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By: Caitlin Brown

The Boston Globe “Spotlight” team gained journalistic fame and notoriety for their examination of sexual abuse within the city’s Catholic churches; in an explosive turn of events, the Chicago Tribune accomplished something similar this summer in revealing the rampant sexual abuse and misconduct perpetuated throughout the Chicago public school system. The investigative findings, a culmination of police reports and public and confidential reports, was updated July 27th but initially posted on June 1st and detailed the experiences of students who were assaulted and dismissed within CPS. The Tribune states that their findings suggest that hundreds of students were victims of sexual misconduct or assault throughout CPS.

An interactive map reveals the prevalence of the issue within the city, reaching across boundaries of neighborhood and thus eliminating any of the easy arguments that the issue could be limited to more criminally-rampant or economically devastated parts of Chicago. Truly, the heart-wrenching stories of the victims, many of them young, successful leaders within their schools, demonstrate the ubiquitously systematic nature of the issue.

In response to the media backlash, on August 16th, CPS published a 99-page preliminary report  on their investigation into the issue. The report “showed systemic deficiencies in training, reporting, aggregating data, tracking trends, and comprehending the extent of the sexual misconduct facing CPS children” and found that, “While there were policies and procedures about sexual misconduct on the books, employees were not consistently trained on them, and there were no mechanisms to ensure that they were being uniformly implemented or to evaluate their effectiveness.”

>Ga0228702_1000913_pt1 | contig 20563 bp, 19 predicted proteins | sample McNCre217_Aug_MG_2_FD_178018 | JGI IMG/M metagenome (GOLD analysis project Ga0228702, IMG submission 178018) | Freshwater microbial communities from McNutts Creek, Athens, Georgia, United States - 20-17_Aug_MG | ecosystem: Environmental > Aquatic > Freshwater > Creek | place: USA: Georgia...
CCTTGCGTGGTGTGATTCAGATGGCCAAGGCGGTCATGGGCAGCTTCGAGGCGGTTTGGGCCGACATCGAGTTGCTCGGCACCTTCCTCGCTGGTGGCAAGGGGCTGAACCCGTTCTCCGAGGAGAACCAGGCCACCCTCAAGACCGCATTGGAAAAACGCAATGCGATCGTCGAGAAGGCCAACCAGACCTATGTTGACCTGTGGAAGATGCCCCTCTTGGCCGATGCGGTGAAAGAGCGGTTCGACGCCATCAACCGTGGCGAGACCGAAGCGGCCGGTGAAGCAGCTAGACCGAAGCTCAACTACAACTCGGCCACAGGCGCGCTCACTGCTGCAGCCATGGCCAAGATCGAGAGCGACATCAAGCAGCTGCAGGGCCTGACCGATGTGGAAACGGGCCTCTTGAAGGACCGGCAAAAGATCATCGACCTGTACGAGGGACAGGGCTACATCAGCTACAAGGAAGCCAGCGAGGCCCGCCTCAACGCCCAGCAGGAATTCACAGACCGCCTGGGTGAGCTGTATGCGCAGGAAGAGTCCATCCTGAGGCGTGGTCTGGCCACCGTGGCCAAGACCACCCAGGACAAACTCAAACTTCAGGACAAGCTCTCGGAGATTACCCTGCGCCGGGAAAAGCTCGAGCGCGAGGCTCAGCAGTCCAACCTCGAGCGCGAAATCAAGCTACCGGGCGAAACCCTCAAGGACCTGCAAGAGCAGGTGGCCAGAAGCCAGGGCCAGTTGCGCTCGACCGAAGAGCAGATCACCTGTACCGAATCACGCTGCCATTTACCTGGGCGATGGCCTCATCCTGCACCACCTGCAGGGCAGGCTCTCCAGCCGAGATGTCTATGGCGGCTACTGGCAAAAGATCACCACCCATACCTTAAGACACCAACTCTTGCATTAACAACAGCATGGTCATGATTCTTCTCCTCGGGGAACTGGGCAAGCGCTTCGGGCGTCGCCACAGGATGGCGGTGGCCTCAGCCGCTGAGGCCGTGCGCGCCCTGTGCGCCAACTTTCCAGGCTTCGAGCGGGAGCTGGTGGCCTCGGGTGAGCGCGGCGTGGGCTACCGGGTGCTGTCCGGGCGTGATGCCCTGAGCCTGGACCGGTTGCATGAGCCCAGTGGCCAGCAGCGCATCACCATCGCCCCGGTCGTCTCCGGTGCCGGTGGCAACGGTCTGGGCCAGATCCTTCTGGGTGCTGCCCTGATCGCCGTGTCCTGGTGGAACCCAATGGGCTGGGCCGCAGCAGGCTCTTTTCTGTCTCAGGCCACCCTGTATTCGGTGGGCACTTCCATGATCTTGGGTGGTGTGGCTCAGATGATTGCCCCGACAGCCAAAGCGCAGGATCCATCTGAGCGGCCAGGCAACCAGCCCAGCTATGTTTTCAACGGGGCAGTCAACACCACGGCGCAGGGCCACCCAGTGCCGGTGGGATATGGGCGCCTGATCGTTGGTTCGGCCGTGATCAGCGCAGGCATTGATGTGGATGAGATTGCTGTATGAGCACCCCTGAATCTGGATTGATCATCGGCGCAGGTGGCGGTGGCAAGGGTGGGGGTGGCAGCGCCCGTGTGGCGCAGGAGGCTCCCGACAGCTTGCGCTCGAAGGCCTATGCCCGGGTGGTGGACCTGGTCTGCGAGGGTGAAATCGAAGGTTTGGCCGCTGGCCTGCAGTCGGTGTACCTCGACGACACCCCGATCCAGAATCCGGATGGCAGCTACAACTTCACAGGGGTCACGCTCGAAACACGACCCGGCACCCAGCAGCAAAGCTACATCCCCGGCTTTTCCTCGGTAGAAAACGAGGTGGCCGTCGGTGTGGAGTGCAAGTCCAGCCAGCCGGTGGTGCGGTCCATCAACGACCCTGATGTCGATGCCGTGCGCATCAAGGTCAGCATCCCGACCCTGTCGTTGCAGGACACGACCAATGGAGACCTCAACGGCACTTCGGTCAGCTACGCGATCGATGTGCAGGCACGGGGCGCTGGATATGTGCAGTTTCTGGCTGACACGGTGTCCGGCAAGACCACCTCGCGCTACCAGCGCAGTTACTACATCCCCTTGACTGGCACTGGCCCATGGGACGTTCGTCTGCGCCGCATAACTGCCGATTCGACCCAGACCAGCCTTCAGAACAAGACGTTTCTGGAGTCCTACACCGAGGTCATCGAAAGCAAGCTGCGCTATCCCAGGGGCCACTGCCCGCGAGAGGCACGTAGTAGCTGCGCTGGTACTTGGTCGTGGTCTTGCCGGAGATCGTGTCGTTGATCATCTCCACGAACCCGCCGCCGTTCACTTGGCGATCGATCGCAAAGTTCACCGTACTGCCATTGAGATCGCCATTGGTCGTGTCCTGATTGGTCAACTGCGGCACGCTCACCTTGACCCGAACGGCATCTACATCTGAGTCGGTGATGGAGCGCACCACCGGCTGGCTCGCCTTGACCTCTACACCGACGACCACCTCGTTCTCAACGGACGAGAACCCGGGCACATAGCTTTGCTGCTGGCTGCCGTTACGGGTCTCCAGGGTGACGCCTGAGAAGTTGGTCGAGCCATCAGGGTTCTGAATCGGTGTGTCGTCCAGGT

The report hypothesizes the potential sources of the issue and provides notes on the ways that CPS plans to address the issue, including training, external evaluation, the creation of a new office to investigate sexual misconduct allegations–the CPS Office of Student Protections and Title IX.

As a victim of sexual harassment and assault by a school faculty member (though not in CPS), I remain bothered by the lack of attention the issue has received. Though the CPS report was only released at the beginning of the current academic semester, attention and investigation into the complete, systemic failure of the organization to protect its students has dwindled significantly. Just last week, CPS updated its hiring page  for a new Title IX officer (one of many online hiring posts for this position). Here, I’ll voice my doubts: Is the problem truly fixed?

Unlike the thousands of students whose stories of sexual assault have been shared this past summer, I experienced sexual assault and the exhausting, drawn-out Title IX battles as an adult–I have no conception of the difficulties that these students faced, and may continue to face, as young teenagers who will be stigmatized for both their silence and their protest.

With Pritzker’s recent appointment and the mayoral election approaching, now is the opportunity to demand more from the city’s leaders–your advocacy and action is desperately needed.  


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